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Shoppers at a mall in Dubai. Image Credit: File photo

Dubai: All main sectors of gross domestic product (GDP) recorded real growth rates in 2017 in Dubai, with the exception of value-added financial services, compared to 2016, according to the ‘Dubai Economic Report 2018’ which was released on Saturday by the Department of Economic Development (DED).

The tourism sector represented by hotels and restaurants lead from the front, followed by real estate activities, with growth rates of 8 per cent and 7.3 per cent, respectively. Tourism is also expected to grow further ahead of Expo 2020 and particularly during the six-month exhibition period, from October 2020 to April 2021. More than 270,000 new jobs are expected to be added in different sectors as a result of the Expo and allied activities, with a major share of the jobs coming from hotels and restaurants.

The construction sector grew 3.5 per cent, recovering from a -3.4 per cent contraction in 2016. Real estate activities accounted for 7.1 per cent of GDP in 2017.

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Sector-wise, banking, insurance and capital markets was the third largest contributor to Dubai’s GDP in 2017, with an added value of Dh40.5 billion, or 10.1 per cent of the total.

The total value of non-oil commodity trade in Dubai reached Dh1.3 trillion in 2017. This value reflects a slight increase of 2 per cent over 2016 and a remarkable recovery after two successive years of decline, due in large part to weak demand in neighbouring countries. The value of foreign trade continued to rise in the first half of 2018, with a significant increase of 14 per cent in the value of re-exports compared to the same period of 2017.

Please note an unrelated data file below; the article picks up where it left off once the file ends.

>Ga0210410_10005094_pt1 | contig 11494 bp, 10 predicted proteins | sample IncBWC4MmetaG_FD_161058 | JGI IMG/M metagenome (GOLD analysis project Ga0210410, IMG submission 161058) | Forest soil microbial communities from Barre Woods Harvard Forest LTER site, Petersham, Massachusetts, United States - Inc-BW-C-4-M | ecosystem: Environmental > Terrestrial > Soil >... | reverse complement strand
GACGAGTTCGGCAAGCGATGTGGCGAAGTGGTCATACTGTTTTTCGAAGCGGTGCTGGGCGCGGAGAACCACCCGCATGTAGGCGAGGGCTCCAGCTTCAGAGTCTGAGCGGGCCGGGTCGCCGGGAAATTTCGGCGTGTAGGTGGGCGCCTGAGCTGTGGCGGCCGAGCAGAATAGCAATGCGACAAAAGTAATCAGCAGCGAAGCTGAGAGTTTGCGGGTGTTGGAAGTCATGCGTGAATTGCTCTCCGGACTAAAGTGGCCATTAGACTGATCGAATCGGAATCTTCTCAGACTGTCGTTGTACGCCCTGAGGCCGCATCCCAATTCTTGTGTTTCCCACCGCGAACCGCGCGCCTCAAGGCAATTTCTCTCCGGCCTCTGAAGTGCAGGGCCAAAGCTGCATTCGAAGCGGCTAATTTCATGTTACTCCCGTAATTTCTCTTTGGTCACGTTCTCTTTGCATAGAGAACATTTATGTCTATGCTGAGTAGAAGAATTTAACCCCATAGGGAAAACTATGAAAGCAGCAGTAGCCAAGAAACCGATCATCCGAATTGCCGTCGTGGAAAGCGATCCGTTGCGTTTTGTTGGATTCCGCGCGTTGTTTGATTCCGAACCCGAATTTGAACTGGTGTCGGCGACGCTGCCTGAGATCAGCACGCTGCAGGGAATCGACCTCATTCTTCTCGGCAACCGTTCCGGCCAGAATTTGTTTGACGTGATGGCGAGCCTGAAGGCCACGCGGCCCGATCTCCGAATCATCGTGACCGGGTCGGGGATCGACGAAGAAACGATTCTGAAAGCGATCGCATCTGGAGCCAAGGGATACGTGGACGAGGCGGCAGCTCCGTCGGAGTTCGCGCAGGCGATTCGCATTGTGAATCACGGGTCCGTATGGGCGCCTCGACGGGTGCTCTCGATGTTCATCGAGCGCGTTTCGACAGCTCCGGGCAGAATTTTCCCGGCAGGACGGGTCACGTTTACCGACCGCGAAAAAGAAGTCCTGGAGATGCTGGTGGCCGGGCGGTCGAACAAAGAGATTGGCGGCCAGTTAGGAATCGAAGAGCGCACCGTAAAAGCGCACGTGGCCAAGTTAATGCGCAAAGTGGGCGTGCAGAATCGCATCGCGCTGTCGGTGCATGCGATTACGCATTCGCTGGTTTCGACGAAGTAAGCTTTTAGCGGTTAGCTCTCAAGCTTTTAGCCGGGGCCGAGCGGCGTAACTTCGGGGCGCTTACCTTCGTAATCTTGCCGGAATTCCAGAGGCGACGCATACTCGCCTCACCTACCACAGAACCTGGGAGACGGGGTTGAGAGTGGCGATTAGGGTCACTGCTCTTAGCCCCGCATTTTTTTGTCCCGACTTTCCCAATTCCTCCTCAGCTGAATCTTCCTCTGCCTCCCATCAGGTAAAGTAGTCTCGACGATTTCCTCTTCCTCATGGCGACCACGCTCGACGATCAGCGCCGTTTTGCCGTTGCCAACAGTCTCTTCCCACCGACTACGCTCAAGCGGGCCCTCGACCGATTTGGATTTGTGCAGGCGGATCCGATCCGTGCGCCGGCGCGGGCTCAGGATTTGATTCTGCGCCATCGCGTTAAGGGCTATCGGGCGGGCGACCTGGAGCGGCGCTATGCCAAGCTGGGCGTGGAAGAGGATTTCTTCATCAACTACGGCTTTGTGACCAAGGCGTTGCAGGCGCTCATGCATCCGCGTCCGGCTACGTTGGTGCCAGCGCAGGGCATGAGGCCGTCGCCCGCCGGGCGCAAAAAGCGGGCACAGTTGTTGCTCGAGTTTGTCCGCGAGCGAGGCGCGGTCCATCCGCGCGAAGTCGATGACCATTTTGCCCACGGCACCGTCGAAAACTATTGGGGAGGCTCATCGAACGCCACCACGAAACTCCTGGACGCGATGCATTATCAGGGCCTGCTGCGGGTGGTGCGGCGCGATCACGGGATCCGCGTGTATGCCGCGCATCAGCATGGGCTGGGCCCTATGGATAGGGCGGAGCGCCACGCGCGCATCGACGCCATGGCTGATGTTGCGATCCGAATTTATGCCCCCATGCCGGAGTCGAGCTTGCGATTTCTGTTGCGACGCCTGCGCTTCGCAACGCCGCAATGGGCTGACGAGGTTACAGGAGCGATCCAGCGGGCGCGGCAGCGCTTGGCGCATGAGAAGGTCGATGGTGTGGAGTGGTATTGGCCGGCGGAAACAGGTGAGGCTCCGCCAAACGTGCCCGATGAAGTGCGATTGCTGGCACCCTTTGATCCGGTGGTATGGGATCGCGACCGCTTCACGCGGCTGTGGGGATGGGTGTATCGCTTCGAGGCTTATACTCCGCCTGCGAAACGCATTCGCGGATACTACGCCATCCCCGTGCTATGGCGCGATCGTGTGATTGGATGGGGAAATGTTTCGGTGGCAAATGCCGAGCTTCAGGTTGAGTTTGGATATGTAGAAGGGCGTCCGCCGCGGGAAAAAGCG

Dubai’s trade with its top four trading partners — China, India, United States and Saudi Arabia — accounted for about a third of the total trade. China was Dubai’s largest trading partner for the second consecutive year, followed by India, which has been Dubai’s largest trading partner for many years. Dubai’s trade with GCC countries reached Dh127 billion, an increase of about 10 per cent, in 2017. Re-exports accounted for 53 per cent of Dubai’s total trade with other GCC countries.

The output of the mining and quarrying industries sector in the emirate at constant prices reached about Dh6.7 billion in 2017. The sector has been on a decline in the last four years and its GDP contribution declined from 2 per cent in 2014 to 1.7 per cent in 2017. The decline in global demand for energy products since 2014, as well as the decline in conventional energy sources in Dubai has contributed to the decline in domestic production and exports.

The total production of electricity and gas has more than doubled during the 2009-2017 period. The value added by the sector at constant prices amounted to Dh10.2 billion in 2017, an increase of 4.6 per cent over 2016, and its contribution to GDP increased from 1.5 per cent to 2.5 per cent in 2017.

Manufacturing output (at constant prices) reached Dh36.8 billion in 2017, an increase of 2 per cent over 2016 and the contribution of the sector to GDP reached 9.4 per cent.

Dubai’s health care and education sector have also seen significant improvement in infrastructure and capabilities as a result of the emphasis given to social and economic development across strategic plans. Public and private schools provide quality education to women and men and as a result, illiteracy remains at a negligible percentage. About 25,000 people worked in Dubai’s education sector as of 2016, while nearly 22,000 worked in the health sector.